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Are our Leaders our Hurricane?

September 15, 2008

Many countries of the world have experienced, some are experiencing and many of whom are aware that still another form of hurricane or natural disaster was only a matter of time. China has of recent witnessed many of such natural disasters.

Many countries of the world have experienced, some are experiencing and many of whom are aware that still another form of hurricane or natural disaster was only a matter of time. China has of recent witnessed many of such natural disasters.

It started with an overwhelming snow which almost brought the country’s transport system for days to a standstill. The snow negatively affected the agricultural and electricity sectors. Next the country witnessed a disastrous earth quake which took several lives, destroyed many properties and displaced hundreds of thousands of people. Then again, the flood, which claimed another set of people and causing damages worth millions of dollars. Yet china is today hosting the world to the satisfaction of the world. In fact it is not only hosting the Olympic Games but is participating with every livelihood that it would top the medal table. There are other countries prone to one disaster or another like Myanmar, United States, India, Bangladesh etc. In all, one could see the determination to overcome the difficulties and make life as normal as possible for their respective citizens in order to continue to participate in the task of nation building for development.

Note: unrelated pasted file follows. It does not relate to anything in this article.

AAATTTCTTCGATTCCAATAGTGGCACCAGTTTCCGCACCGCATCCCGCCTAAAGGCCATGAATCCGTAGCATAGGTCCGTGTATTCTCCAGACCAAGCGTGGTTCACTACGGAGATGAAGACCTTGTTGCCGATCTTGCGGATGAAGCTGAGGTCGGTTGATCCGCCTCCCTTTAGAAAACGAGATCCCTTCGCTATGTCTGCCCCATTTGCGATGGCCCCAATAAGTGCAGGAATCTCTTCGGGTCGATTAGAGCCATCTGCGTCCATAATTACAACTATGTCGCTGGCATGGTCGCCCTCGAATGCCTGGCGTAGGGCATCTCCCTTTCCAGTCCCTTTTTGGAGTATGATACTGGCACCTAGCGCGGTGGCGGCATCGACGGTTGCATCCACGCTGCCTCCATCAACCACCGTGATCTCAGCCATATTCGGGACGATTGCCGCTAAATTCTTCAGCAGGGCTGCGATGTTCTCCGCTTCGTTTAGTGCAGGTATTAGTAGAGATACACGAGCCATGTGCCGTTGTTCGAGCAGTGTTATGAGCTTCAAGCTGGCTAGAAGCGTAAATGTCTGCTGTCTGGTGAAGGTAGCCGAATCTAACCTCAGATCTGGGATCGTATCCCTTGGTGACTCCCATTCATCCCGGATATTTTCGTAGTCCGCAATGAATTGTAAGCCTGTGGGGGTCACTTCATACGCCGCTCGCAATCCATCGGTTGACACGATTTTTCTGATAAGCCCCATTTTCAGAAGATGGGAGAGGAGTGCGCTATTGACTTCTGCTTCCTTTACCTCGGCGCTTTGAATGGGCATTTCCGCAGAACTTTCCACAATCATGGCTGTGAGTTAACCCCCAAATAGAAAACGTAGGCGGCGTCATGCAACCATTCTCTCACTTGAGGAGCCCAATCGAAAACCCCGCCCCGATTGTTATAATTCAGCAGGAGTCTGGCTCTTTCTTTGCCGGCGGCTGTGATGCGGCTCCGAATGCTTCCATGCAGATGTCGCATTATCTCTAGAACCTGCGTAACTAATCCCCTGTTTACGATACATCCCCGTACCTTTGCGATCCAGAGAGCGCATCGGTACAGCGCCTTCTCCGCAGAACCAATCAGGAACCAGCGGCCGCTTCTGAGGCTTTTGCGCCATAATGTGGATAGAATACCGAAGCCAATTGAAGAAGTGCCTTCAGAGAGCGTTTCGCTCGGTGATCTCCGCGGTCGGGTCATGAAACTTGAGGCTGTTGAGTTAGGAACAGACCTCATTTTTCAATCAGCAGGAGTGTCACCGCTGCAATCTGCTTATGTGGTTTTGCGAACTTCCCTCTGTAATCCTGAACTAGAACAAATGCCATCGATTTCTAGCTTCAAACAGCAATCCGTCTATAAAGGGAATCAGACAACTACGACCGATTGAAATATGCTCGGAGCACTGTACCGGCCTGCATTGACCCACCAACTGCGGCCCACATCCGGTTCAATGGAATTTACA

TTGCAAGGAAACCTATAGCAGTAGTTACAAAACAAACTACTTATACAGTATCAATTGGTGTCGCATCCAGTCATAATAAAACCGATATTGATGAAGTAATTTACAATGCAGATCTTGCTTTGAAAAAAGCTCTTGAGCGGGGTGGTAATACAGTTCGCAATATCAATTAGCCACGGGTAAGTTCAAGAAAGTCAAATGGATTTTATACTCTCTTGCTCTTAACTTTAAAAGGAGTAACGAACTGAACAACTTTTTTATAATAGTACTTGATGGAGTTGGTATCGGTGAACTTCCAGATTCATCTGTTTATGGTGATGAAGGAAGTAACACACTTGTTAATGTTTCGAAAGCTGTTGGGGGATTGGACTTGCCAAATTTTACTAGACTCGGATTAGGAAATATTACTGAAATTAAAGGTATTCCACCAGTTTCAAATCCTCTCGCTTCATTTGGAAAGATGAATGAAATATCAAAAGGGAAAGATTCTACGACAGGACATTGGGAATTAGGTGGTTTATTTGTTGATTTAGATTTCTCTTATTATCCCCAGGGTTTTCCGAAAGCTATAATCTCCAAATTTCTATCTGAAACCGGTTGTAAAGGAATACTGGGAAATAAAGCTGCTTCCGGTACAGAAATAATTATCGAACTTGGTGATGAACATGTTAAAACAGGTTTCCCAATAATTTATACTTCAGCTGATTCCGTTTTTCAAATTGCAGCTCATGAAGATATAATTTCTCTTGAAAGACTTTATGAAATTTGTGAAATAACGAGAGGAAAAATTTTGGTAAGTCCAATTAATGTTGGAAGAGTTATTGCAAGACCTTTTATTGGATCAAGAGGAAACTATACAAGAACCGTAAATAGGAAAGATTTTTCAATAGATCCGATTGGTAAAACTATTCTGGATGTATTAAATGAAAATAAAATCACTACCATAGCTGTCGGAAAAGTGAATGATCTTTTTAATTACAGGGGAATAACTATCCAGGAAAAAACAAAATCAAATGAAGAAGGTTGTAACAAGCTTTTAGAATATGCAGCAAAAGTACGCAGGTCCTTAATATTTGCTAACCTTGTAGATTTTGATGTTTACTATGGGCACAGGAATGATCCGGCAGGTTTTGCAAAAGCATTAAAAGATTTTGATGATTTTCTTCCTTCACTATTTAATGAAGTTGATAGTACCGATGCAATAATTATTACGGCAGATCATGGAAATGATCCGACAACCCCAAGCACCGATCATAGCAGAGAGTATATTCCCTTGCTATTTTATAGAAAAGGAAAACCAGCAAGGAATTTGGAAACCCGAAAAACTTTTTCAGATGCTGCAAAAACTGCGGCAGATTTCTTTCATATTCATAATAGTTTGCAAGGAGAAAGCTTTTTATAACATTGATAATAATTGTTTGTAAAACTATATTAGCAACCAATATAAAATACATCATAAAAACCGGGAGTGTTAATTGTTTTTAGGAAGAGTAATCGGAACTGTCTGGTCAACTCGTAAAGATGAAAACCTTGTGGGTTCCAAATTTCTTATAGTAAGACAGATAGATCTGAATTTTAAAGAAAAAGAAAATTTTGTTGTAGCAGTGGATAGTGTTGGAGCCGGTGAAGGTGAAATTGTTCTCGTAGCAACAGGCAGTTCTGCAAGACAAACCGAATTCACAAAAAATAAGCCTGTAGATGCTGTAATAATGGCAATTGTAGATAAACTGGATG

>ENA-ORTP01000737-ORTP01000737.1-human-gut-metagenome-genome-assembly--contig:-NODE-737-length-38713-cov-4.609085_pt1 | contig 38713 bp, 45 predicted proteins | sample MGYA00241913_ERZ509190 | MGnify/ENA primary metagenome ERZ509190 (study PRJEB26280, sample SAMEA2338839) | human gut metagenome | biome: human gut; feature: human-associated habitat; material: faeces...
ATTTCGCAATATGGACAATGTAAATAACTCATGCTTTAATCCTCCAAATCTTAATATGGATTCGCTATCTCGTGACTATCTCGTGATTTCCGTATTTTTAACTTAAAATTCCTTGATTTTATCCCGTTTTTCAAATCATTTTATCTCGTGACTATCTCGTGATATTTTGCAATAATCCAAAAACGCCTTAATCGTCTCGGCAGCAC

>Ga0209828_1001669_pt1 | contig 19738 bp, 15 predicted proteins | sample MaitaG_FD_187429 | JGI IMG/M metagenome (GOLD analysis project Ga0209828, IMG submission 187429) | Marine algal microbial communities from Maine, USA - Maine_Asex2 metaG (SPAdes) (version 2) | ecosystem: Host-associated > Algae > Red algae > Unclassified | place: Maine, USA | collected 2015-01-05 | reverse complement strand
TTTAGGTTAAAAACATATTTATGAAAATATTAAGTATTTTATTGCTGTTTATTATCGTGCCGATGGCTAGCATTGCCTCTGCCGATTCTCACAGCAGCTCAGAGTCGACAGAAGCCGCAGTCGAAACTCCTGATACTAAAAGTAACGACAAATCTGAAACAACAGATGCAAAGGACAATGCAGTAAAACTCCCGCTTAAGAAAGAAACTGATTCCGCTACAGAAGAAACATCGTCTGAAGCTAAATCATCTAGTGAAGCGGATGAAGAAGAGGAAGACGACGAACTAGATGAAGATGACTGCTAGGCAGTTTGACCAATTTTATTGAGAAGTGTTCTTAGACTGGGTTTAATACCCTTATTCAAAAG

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The Nigerian situation is a very strange one. God in His mercy has not made Nigeria witness any significant natural disaster. He has rather blessed the country with a number of minerals in addition to an environment that is conductive to all kinds of crops and livestock. The country and may be above all, is endowed with a population that is a major attraction to the business community and an envy to our enemies. However, Nigeria has remained backward and unstable. Majority of its people are in excoriating poverty and illiterate. After the recent G8 meeting held in Japan, the members recommended that four other countries be invited to join the Group. The absence of Nigeria from the list made me to ask myself, why? Who is our ‘hurricane’? This is because some of the countries recommended were peers to Nigeria, if Nigeria was not even ahead of some of these in the past. The G8 preferred to invite China, India, Mexico and South Africa. I thought this should give our leaders sleepless nights. But on second thought, I begun to think, are our leaders not the ‘hurricane’? But again a hurricane destroys what exists; however, Nigerian leaders have not even allowed anything to develop before destroying it. A seasoned scholar, Professor Claude Ake has the assumption or hypothesis that Nigerian leaders had no development paradigm. The leaders in government are in government to enrich themselves and destroy their perceived enemies.